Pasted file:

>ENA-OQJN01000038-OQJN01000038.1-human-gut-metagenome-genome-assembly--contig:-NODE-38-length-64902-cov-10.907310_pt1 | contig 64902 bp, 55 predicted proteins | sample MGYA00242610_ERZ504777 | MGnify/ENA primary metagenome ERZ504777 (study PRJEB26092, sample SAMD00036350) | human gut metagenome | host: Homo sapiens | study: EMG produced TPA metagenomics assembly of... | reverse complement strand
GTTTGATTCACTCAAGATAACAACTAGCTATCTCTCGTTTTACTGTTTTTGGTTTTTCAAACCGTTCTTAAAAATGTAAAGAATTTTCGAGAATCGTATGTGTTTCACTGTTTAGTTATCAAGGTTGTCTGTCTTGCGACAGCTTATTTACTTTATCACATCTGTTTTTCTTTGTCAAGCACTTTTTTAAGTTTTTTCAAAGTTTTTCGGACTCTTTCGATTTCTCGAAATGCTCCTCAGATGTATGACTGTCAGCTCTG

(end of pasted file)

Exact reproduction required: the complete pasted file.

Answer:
>ENA-OQJN01000038-OQJN01000038.1-human-gut-metagenome-genome-assembly--contig:-NODE-38-length-64902-cov-10.907310_pt1 | contig 64902 bp, 55 predicted proteins | sample MGYA00242610_ERZ504777 | MGnify/ENA primary metagenome ERZ504777 (study PRJEB26092, sample SAMD00036350) | human gut metagenome | host: Homo sapiens | study: EMG produced TPA metagenomics assembly of... | reverse complement strand
GTTTGATTCACTCAAGATAACAACTAGCTATCTCTCGTTTTACTGTTTTTGGTTTTTCAAACCGTTCTTAAAAATGTAAAGAATTTTCGAGAATCGTATGTGTTTCACTGTTTAGTTATCAAGGTTGTCTGTCTTGCGACAGCTTATTTACTTTATCACATCTGTTTTTCTTTGTCAAGCACTTTTTTAAGTTTTTTCAAAGTTTTTCGGACTCTTTCGATTTCTCGAAATGCTCCTCAGATGTATGACTGTCAGCTCTG